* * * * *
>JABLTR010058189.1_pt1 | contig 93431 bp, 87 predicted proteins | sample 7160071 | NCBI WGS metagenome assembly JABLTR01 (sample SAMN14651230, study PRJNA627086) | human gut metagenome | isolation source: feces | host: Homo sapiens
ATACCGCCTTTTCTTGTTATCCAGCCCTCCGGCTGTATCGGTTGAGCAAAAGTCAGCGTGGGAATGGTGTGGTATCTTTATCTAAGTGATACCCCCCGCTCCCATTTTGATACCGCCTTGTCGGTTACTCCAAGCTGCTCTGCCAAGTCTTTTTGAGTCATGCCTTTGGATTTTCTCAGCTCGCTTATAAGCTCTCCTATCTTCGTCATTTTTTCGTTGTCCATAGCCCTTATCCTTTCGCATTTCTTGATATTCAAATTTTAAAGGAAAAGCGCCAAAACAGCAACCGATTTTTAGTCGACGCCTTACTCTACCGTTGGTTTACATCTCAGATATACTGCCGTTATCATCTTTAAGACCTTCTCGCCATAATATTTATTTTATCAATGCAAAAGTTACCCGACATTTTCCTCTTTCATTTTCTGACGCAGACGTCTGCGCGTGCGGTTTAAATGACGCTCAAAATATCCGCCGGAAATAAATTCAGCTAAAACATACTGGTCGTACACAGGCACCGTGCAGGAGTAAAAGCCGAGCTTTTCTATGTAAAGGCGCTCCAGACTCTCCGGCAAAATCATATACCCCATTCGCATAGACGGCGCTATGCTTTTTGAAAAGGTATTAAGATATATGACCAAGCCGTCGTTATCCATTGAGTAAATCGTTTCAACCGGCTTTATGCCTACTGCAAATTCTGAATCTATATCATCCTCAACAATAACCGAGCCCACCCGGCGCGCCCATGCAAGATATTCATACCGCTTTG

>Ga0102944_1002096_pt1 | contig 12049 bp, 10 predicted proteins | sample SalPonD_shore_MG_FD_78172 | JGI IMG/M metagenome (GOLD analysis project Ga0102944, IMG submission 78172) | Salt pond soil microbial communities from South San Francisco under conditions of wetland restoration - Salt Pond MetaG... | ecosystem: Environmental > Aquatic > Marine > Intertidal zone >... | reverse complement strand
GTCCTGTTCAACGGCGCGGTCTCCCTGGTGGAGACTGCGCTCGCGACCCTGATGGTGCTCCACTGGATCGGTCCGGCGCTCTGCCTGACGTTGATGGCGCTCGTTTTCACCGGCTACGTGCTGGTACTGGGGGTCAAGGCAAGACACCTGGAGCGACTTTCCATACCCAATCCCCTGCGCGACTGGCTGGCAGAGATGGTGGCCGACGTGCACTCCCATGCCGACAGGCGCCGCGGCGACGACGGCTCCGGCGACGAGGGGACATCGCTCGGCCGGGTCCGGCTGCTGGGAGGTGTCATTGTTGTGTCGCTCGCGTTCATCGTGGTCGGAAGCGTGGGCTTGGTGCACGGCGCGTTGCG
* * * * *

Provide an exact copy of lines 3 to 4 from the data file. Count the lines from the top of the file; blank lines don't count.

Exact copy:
>Ga0102944_1002096_pt1 | contig 12049 bp, 10 predicted proteins | sample SalPonD_shore_MG_FD_78172 | JGI IMG/M metagenome (GOLD analysis project Ga0102944, IMG submission 78172) | Salt pond soil microbial communities from South San Francisco under conditions of wetland restoration - Salt Pond MetaG... | ecosystem: Environmental > Aquatic > Marine > Intertidal zone >... | reverse complement strand
GTCCTGTTCAACGGCGCGGTCTCCCTGGTGGAGACTGCGCTCGCGACCCTGATGGTGCTCCACTGGATCGGTCCGGCGCTCTGCCTGACGTTGATGGCGCTCGTTTTCACCGGCTACGTGCTGGTACTGGGGGTCAAGGCAAGACACCTGGAGCGACTTTCCATACCCAATCCCCTGCGCGACTGGCTGGCAGAGATGGTGGCCGACGTGCACTCCCATGCCGACAGGCGCCGCGGCGACGACGGCTCCGGCGACGAGGGGACATCGCTCGGCCGGGTCCGGCTGCTGGGAGGTGTCATTGTTGTGTCGCTCGCGTTCATCGTGGTCGGAAGCGTGGGCTTGGTGCACGGCGCGTTGCG